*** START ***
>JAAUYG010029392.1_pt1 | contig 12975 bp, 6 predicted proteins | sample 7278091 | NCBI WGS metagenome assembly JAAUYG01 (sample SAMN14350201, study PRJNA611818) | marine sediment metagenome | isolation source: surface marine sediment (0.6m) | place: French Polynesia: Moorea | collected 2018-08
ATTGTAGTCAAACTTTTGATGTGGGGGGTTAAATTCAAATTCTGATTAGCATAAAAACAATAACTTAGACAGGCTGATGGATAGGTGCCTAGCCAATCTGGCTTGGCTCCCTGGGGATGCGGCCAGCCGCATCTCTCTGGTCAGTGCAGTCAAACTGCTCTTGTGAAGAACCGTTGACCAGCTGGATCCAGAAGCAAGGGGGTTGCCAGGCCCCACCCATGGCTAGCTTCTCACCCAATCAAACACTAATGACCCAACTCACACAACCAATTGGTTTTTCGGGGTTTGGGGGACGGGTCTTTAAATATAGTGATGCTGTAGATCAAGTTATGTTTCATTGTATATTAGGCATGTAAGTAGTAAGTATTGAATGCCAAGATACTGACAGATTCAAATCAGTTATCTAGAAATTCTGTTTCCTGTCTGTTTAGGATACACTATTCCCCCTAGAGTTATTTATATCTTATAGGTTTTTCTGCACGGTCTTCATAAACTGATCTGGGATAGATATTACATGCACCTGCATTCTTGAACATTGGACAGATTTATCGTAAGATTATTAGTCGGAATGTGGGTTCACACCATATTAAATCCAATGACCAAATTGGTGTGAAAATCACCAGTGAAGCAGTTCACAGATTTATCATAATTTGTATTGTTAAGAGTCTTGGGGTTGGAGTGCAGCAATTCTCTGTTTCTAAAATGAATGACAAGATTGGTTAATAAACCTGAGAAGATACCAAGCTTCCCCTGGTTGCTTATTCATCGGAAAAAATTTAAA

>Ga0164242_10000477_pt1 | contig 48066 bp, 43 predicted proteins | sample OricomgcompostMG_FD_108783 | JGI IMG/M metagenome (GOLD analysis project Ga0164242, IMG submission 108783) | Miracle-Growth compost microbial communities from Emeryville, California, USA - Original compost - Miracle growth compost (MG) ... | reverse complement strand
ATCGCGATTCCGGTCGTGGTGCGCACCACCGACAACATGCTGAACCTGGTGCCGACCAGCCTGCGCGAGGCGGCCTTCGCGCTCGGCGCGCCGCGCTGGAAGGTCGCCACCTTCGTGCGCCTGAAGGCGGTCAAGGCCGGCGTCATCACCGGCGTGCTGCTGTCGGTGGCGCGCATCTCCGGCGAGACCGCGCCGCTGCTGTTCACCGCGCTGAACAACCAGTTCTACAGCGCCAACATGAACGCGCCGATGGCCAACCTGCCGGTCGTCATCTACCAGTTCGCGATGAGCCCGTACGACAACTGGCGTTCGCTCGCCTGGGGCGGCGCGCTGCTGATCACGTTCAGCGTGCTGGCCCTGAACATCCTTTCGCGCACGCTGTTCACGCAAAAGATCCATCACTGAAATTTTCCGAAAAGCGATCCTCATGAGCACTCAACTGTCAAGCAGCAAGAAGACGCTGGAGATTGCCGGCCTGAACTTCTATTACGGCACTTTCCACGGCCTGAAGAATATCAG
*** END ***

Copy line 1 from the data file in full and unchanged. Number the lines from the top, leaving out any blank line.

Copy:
>JAAUYG010029392.1_pt1 | contig 12975 bp, 6 predicted proteins | sample 7278091 | NCBI WGS metagenome assembly JAAUYG01 (sample SAMN14350201, study PRJNA611818) | marine sediment metagenome | isolation source: surface marine sediment (0.6m) | place: French Polynesia: Moorea | collected 2018-08